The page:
Student disengagement in writing at the secondary level is a pervasive challenge school districts face nationwide. Many students perceive writing as formulaic, disconnected from their life experiences and lacking opportunities for personal agency and expression. Recognizing the need to reimagine student engagement in social studies inquiry writing, Frank McCormick, an instructional technology coordinator from Sunnyside School District in Tucson, Arizona, embarked on a transformative journey. He engaged in the Advancing Secondary Writing initiative led by Digital Promise’s Center for Inclusive Innovation, recognizing the importance of involving students directly in the research and development (R&D) process.
The Power of Inclusive Innovation
Inclusive Innovation is an R&D model that fosters collaboration among school districts, teachers, students, parents and community members to address challenges and transform teaching and learning. In this context, Digital Promise welcomed four exceptional student interns from Sunnyside School District—Anjelica, Citlalli, Iracema and Judith—enrolled in the Education Professions career and technical education class taught by Elizabeth Skeggs. This collaboration empowered students to take the lead, shifting the dynamics in the classroom and inspiring transformative outcomes. Skeggs expressed her pride and gratitude, “To have the privilege of being the teacher while the student interns engaged in Inclusive Innovation was truly the honor of my career. For the first time, I truly was the facilitator and definitely not the expert in the room, and the feeling was freeing and inspiring. When we hand the reins of learning over to our students, the results are more relevant, creative and authentic than we as adults are capable of on our own.”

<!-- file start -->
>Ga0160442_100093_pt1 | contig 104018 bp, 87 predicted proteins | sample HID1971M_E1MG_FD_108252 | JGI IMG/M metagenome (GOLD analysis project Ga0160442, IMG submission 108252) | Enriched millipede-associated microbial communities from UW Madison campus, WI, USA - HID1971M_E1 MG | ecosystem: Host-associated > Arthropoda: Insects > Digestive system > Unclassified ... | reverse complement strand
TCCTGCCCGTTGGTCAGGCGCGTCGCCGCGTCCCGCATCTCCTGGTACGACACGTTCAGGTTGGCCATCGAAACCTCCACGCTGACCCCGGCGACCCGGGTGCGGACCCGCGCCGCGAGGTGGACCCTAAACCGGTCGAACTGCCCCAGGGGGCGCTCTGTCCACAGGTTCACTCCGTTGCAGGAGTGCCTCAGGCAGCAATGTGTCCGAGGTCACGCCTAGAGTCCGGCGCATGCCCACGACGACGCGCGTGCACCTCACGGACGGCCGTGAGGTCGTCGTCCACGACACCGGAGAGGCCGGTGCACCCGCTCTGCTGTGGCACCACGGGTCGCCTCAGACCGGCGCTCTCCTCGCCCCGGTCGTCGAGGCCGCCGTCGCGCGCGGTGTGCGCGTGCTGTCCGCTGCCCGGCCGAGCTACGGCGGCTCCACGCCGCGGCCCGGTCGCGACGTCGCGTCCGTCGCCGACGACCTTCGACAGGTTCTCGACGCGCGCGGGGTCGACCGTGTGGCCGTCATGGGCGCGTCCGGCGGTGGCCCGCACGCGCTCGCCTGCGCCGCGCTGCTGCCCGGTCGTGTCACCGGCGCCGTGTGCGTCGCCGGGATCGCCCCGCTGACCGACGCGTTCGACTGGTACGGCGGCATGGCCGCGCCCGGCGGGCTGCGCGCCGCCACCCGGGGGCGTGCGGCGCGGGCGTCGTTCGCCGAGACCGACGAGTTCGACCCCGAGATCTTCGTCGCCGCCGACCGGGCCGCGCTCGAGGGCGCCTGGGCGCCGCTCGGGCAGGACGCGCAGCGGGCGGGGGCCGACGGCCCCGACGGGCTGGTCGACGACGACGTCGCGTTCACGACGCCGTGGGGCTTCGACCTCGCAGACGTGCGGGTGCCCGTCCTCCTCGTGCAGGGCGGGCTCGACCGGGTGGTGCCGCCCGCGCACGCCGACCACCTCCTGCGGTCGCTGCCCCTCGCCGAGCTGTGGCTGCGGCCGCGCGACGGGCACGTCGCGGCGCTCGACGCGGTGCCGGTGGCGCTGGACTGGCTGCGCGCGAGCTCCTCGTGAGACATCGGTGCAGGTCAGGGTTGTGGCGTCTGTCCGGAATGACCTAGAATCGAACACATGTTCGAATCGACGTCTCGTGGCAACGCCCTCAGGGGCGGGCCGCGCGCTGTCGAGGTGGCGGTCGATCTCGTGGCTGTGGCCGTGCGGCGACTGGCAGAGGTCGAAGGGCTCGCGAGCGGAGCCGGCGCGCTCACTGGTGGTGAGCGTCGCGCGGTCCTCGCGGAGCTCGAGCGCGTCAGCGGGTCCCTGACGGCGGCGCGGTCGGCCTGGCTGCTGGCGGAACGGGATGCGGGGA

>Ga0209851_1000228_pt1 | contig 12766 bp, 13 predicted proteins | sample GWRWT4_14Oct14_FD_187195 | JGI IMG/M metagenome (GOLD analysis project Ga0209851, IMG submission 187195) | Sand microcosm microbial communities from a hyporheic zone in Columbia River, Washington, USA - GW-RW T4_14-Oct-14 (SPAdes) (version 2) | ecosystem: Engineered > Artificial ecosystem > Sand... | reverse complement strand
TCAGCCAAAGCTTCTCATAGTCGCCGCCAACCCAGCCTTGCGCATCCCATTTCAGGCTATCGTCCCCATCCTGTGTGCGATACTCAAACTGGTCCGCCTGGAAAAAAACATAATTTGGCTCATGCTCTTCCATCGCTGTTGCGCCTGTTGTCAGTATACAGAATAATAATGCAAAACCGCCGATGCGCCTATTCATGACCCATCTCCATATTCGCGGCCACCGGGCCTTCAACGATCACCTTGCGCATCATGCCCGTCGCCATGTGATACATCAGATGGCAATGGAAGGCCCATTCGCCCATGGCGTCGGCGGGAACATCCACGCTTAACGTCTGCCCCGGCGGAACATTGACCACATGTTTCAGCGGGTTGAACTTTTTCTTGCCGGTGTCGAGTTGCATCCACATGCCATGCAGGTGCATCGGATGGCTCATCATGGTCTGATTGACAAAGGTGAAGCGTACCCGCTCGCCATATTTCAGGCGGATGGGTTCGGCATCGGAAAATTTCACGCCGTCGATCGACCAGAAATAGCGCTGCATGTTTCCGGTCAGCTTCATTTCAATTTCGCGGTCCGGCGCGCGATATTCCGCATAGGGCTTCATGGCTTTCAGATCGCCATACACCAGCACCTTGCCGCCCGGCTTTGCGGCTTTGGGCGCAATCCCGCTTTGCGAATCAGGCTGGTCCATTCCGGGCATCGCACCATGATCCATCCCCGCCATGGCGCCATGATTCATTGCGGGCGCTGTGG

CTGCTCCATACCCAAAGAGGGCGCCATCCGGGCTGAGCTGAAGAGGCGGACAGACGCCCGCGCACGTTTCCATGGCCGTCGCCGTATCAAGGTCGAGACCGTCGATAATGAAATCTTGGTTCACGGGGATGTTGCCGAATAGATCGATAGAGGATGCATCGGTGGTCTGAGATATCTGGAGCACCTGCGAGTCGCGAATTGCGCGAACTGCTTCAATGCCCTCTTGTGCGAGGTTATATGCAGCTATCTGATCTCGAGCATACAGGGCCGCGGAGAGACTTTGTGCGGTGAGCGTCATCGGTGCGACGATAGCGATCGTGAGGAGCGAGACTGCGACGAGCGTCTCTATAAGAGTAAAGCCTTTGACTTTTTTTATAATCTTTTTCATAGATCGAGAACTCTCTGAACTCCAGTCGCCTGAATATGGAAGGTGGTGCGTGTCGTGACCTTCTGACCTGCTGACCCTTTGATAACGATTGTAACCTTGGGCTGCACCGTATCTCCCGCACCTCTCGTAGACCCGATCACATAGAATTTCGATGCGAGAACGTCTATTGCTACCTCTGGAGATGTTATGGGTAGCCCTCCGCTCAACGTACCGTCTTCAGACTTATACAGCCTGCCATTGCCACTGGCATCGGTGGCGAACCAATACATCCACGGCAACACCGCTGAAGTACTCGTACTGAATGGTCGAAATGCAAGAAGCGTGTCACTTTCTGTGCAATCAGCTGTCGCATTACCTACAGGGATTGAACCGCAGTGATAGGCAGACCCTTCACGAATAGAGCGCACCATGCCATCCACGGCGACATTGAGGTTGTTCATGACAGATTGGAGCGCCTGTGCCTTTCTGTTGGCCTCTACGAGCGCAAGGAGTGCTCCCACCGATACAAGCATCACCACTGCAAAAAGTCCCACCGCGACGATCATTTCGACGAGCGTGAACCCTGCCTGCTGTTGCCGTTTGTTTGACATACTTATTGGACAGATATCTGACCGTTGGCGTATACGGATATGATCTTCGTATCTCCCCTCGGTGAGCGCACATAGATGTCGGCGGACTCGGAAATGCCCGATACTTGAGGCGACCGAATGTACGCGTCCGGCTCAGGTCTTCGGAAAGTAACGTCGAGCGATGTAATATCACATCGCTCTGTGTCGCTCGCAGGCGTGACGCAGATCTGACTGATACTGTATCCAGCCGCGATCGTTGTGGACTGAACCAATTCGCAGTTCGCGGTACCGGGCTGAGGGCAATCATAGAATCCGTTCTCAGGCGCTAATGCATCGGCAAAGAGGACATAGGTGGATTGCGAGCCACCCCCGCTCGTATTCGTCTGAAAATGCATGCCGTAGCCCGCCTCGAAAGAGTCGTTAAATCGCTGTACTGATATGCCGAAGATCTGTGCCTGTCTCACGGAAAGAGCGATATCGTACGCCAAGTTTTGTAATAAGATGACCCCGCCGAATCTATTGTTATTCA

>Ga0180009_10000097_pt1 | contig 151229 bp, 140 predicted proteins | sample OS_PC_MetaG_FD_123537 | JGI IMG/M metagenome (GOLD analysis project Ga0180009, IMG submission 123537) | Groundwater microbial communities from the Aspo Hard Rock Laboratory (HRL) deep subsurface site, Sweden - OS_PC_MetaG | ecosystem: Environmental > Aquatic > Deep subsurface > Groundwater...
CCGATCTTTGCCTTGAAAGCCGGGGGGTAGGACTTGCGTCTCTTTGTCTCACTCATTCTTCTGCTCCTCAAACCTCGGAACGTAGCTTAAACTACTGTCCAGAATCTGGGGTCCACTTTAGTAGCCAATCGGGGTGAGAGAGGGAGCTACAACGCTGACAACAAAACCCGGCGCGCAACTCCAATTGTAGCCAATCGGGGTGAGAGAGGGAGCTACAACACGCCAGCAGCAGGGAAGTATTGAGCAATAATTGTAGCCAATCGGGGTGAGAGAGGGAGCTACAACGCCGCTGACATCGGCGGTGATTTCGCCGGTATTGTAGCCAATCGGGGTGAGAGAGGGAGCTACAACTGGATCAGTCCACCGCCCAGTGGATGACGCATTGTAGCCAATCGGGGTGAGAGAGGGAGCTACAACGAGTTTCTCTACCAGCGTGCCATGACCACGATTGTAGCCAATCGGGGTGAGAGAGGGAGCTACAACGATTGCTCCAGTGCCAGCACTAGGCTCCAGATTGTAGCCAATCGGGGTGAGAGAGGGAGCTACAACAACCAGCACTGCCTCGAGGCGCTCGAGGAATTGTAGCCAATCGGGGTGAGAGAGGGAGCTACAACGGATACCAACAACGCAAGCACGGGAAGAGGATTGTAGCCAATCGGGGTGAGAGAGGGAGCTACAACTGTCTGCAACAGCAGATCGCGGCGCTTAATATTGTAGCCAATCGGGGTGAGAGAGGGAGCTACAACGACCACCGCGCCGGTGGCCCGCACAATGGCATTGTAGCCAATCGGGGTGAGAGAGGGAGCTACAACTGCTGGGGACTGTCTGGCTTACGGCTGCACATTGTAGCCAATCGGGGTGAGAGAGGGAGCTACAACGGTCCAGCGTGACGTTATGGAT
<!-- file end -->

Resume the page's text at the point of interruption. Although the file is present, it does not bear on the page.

The Center for Inclusive Innovation had one parameter guiding this journey: After providing the overarching guidance and resources the students needed to do their work, adults moved out of the way and relinquished control. The students possessed complete autonomy and leadership throughout the project, extending beyond mere input or influence. The result was a life-changing experience for the students and the adults.
The project’s focus was to engage historically marginalized students in writing, with a specific emphasis on social studies inquiry topics. The Inclusive Innovation team, championed by Frank McCormick, collaborated with a team of district and community members to define solutions that provided students with a voice in topic selection, a choice in writing options and opportunities to contribute to curriculum development. The original student leader Sarai Juarez worked closely with the team to define the challenge, identify priority students, conduct research and imagine solutions. The Inclusive Innovation interns designed and developed the solutions.